A multi-million dollar U.S.-funded construction project to build a teacher training facility in Afghanistan remains years behind schedule and marred by shoddy construction work and dangerous conditions, a government watchdog has found.
The Special Inspector General for Afghanistan Reconstruction detailed the findings in a report released Wednesday after inspecting a teacher training facility built in the northern Afghan city of Sheberghan.
Calling the U.S.-funded project an example of broken promises and unfulfilled results, the IG found contract close out files reflect the fact work was finished, even though a host of electrical problems and other issues remained unresolved.
What’s more, aside from a lack of plumbing, the windows came from a company in Iran, a barred purchase under federal procurement rules.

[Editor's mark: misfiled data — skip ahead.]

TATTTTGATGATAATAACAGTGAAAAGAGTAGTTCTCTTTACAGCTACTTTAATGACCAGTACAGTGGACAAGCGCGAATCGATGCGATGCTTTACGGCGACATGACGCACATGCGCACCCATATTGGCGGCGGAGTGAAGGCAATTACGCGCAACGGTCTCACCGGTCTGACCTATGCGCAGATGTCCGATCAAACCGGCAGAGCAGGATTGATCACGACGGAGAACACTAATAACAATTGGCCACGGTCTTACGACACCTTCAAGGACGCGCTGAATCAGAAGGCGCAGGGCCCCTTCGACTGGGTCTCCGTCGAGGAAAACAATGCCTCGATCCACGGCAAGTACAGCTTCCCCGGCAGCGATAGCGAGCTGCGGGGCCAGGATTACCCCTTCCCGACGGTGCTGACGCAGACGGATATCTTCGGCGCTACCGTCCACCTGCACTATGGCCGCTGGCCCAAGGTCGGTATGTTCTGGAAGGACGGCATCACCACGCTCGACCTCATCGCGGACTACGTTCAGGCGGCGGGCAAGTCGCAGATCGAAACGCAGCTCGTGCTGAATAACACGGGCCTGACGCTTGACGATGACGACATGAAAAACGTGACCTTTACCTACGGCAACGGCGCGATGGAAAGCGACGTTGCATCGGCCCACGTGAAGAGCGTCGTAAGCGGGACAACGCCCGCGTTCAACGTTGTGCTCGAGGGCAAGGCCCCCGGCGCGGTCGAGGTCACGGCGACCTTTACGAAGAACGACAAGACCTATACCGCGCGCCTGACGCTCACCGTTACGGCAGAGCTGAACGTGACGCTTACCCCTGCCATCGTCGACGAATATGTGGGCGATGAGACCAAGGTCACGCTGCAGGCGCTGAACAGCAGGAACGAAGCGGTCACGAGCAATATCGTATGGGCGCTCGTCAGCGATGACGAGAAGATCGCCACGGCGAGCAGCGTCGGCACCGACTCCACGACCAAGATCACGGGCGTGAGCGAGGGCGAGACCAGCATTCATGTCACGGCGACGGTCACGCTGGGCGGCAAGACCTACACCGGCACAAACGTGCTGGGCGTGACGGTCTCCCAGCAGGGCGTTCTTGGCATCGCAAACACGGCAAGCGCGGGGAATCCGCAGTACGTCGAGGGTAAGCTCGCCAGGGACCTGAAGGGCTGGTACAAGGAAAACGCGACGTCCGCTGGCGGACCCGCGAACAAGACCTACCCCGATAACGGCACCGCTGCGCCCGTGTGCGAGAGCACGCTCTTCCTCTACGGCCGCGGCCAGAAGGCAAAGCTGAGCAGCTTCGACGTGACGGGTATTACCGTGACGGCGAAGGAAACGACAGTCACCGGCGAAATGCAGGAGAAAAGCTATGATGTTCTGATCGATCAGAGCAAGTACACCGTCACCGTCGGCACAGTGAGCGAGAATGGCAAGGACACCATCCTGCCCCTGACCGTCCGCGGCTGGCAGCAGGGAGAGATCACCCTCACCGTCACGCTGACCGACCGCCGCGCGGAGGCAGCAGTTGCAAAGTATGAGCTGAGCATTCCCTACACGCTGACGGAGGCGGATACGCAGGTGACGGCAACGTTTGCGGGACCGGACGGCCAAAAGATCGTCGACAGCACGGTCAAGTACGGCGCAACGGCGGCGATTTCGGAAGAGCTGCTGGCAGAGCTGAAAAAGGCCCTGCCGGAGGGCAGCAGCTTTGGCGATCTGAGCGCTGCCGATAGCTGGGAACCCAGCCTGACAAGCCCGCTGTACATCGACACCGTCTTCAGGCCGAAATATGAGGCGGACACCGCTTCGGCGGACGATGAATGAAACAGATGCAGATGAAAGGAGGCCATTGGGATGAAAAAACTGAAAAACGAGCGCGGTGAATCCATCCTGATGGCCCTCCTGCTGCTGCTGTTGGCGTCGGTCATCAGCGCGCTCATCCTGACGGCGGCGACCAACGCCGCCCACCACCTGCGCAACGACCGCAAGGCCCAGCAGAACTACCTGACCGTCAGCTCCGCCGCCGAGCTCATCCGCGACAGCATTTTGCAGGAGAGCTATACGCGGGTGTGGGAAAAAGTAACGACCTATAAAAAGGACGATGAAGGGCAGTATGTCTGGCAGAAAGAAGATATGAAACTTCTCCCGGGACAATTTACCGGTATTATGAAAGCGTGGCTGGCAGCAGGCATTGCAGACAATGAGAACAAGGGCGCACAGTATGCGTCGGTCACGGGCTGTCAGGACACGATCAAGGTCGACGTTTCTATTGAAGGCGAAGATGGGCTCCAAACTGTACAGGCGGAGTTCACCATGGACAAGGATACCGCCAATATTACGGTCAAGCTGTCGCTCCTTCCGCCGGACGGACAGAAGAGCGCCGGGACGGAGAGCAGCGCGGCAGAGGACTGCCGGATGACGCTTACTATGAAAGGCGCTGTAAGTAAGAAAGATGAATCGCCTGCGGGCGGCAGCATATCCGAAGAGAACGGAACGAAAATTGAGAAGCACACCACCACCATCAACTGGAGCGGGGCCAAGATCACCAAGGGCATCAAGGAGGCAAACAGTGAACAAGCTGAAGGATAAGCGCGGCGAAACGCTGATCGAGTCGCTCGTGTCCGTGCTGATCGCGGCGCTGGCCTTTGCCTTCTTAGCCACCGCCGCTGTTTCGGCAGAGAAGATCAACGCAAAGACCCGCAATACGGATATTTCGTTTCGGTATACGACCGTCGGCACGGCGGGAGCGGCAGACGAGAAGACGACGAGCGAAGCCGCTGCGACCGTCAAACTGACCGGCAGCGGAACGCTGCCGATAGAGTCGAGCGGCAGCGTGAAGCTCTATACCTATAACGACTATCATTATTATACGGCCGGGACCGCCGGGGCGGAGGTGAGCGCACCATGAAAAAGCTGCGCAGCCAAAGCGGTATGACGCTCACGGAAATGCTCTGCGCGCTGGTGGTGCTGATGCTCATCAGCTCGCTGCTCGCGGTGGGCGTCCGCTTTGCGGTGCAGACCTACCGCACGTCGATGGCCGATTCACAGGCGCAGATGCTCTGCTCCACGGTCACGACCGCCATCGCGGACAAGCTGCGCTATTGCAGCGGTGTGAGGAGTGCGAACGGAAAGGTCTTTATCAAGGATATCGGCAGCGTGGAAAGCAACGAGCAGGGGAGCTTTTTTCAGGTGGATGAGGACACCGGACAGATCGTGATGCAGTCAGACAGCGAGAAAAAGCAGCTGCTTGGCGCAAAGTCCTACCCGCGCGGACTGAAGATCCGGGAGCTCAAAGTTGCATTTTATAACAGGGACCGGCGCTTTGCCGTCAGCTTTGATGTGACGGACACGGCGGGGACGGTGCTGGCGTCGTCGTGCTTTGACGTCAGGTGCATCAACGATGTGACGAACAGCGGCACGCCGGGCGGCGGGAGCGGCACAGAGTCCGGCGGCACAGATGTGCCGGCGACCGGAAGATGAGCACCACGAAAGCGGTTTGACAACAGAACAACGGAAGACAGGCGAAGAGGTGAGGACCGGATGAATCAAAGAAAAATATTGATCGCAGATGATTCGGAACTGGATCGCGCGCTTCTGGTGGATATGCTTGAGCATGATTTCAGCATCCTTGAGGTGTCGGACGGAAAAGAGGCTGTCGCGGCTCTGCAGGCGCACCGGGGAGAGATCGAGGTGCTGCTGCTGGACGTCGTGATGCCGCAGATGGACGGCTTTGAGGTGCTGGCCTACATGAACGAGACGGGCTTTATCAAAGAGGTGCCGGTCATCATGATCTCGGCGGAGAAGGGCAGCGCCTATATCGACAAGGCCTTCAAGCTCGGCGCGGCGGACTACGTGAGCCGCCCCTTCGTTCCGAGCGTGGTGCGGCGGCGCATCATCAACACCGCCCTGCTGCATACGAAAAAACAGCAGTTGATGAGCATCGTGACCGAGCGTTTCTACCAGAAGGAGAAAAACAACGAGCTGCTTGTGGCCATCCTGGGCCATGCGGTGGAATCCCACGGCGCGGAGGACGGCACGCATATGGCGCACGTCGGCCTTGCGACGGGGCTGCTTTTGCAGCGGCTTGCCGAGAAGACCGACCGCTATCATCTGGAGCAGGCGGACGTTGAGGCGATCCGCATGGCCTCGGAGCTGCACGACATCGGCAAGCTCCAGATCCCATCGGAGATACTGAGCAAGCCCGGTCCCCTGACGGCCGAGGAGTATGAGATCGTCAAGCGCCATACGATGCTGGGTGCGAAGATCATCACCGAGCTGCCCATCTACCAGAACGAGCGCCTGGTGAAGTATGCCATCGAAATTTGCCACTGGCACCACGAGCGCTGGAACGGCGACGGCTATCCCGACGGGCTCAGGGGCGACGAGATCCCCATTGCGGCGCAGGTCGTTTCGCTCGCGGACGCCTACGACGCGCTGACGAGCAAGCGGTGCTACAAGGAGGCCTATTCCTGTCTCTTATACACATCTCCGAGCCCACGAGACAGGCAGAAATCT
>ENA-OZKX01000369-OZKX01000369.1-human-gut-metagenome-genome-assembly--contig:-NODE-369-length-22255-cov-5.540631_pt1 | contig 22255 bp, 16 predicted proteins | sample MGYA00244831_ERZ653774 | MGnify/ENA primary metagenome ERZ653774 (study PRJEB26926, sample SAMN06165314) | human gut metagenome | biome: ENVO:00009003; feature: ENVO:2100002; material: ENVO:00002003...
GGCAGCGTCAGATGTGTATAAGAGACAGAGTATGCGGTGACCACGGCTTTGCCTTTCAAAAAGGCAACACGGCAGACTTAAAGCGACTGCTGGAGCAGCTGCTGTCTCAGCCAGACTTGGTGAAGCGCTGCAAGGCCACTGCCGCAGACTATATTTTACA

The IG called for the Army Corps of Engineers to provide an explanation on why officials released contractor Mercury Construction, an Iraqi company, from liability when so many problems remained.
Mercury was awarded a $2.9 million contract, though the payout increased to $3.4 million after 9 modifications. Over the span of the contract, which began in February 2009, the Army Corps sent the company 62 letters regarding performance issues before the contractor “walked away from the project with unfinished work,” according to the IG’s inspection report.
In a response to the report, the Army Corps said it planned to conduct a review of the circumstances of the contract closeout.
You can read the full report and agency response here.